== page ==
This morning Voyager Online asked why the majority of online reactions to the newly-created elfmaid Tauriel sadly seem to be misogynistic and packed full of nerd-rage. The first part of the question is simple enough, it doesn’t take a lot of eloquent thought to brand a female character you dislike a “stupid bitch” and we all know what the internet is full of. The second part of the question is a little more complex.
I have to preface this by stating that I have enjoyed all of Peter Jackson’s adaptions so far, and I am sure I will enoy the next two. But it is not without complaint.
Is it just a desire to stay true to the text? No, it’s a desire for the story to stay true to the creation of Middle Earth, and Middle Earth is no trifling matter. The reason The Lord of the Rings has inspired such a devoted fanbase is because Tolkien changed the world of fantasy literature forever. His publishers didn’t like the idea of an unseen foe, thought that people didn’t want to see fallibility in their heroes, the book was too big, and too risky, not foreseeing it would become one of the most-read books in literary history.
You could say Tolkien fans can be rather difficult. It is with good reason.
Voyager asks “if you need to pad out the story why not pad it with some kick-ass female role-models?” adding that we had the female warrior Eowyn in the LOTR movie trilogy.
Firstly let’s not reduce the character of Eowyn to a simple “female warrior” when comparing it to the movie-creation character of Tauriel. Eowyn was Tolkien’s most complex and interesting female character (and there was certainly not a lot of them in Lord of the Rings), initially a tragic character, infinitely brave yet desperately sad, one who sought peace as well as glory in battle and death, until “her heart changed, or at least she understood it; and the winter passed, and the sun shone upon her.”
What can we expect from Tauriel? In a cringe-worthy statement Evangeline Lilly claims she is “supposed to be an absolutely ruthless, deadly killer” clearly not grasping the anti-war themes that pervade Tolkien’s works (whether you cordially despise allegory or not Professor). With statements like this it’s not surprising so many fans are complaining about the “video game” aspect of The Hobbit movies, something we of course saw in the LOTR movie trilogy, but not on such a grand scale. After all they had to leave a lot out, in The Hobbit they are getting to pack a whole lot more in.
The Battle of Helm’s Deep in The Two Towers is an excellent example of the film-version not respecting the text. In the book, Legolas and Gimli are keeping count of how many they have slain. Peter Jackson interpreted this, in the movie, as a sort of testosterone-fuelled silly game which ends with Gimli out-scoring Legolas, jeering at him and Legolas having a little tantrum and trying to kill an already-dead Orc to catch up. Of course it is a far cry from the book, where it shows men in battle trying to master fear, and comradeship, Legolas telling Gimli “You have passed my score by one. But I do not grudge you the game, so glad am I to see you on your legs!”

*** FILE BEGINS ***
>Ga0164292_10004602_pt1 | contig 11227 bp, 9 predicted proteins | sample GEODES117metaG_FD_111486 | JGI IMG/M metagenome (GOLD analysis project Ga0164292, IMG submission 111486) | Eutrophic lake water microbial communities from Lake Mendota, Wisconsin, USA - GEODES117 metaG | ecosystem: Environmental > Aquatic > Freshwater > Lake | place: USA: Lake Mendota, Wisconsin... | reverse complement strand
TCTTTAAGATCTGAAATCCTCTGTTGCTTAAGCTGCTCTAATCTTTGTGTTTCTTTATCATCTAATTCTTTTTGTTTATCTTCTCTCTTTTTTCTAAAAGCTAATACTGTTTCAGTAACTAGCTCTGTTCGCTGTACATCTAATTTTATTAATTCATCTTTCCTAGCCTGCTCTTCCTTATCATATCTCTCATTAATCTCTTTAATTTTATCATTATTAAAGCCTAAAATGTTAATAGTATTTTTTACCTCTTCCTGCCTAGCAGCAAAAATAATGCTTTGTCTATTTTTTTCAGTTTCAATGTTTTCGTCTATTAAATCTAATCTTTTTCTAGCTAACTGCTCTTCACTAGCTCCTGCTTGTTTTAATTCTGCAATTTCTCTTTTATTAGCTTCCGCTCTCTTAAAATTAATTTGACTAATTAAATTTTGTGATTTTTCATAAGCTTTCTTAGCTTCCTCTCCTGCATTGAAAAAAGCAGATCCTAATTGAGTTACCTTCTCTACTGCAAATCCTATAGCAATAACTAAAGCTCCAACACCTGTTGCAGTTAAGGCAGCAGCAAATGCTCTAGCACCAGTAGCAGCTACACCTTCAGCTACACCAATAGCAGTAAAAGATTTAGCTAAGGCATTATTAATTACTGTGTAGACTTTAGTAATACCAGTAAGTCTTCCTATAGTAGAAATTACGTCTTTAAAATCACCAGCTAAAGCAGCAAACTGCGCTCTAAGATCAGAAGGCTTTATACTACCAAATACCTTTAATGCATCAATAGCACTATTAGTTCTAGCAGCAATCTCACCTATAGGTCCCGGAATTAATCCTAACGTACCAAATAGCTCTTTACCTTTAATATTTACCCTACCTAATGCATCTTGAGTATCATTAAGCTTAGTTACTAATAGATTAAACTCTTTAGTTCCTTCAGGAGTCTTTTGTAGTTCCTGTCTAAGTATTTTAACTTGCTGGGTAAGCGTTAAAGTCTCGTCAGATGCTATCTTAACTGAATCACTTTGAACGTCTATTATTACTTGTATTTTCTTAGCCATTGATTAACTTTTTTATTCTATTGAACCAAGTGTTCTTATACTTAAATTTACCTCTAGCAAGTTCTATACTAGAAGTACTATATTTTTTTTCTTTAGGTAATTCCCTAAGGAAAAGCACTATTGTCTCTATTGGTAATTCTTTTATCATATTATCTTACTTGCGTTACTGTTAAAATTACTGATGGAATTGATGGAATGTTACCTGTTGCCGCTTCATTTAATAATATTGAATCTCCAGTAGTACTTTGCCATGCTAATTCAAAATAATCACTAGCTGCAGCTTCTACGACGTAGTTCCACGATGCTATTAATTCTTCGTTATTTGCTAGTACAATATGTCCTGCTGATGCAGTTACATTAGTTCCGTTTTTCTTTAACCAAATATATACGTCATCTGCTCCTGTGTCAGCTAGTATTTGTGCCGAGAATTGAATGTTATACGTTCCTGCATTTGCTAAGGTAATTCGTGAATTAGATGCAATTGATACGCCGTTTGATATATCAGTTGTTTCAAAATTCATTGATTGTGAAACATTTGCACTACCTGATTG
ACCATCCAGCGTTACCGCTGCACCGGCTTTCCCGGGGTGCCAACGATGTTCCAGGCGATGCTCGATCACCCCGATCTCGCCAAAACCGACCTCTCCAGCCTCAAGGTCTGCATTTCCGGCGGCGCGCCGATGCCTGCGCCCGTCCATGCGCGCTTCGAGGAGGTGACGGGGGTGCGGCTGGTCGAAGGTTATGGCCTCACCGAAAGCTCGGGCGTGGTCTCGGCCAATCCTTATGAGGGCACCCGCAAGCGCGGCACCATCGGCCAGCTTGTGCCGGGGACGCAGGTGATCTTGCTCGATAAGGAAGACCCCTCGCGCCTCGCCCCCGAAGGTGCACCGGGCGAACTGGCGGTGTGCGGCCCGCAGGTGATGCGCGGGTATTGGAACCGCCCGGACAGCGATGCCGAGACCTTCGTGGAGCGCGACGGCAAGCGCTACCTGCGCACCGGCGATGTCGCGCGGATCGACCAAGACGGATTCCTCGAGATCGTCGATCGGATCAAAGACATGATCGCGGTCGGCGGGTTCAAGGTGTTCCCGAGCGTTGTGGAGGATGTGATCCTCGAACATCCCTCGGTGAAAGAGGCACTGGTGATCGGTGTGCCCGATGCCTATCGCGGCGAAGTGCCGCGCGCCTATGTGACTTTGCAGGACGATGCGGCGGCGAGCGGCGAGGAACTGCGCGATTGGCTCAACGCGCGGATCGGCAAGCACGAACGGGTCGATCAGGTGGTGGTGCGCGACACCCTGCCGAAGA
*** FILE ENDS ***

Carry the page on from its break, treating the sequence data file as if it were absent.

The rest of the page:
Then there is the treatment of Gimli. It is true the Dwarves in The Hobbit novel are for the most part, a little more light-hearted, but this wasn’t the case in The Lord of the Rings. A far cry from the first dwarves of Middle Earth, who fought Morgoth alongside men and elves at The Battle of Unnumbered Tears, Peter Jackson insisted on using Gimli as the funny-side-kick-to-Mister-Majestic-elf in the LOTR movie trilogy. Yes he did show the friendship between Legolas and Gimli develop, a very important theme in the book, but he also left a lot of Dwarf traits out to make Gimli look less hardy than his human and elf companions. Dwarves in fact, are much stronger than humans (and hobbits) and have much more endurance, so what was the necessity of having Gimli puffing and complaining while running behind Aragorn and Legolas, if not to make him more amusing? Clownish, in fact. Gimli is comic relief.
In a spin on Gimli’s ardent admiration of Galadriel, Peter Jackson will have the character of Kili mooning after Tauriel. Gimli and Galadriel’s exchange was symbolic, a pledge of peace and mutual respect. I doubt Kili’s affection for Tauriel is going to show us anything important, other than the two prettiest characters in the movie indulging in some flirting to please those who like a little romance. I am not even going to get into the portrayal of dwarves and hobbits as sex symbols. It is weird, and icky.
The Hobbit, was of course a children’s book, and never intended to be a serious epic as The Lord of the Rings was. Movies are marketed at different audiences, decisions made for marketing and merchandising reasons, and more often than not take at least some of the heart out of the story it is adapted from. It is not changes and additions The Hobbit in particular that get fans worked up, it’s not because Tauriel is a girl. It is, quite simply, the treatment of Middle Earth as a whole.
Because yes, it is “Our Precious”.
Read Voyager Online’s Blog Fan Rage, Women & The Hobbit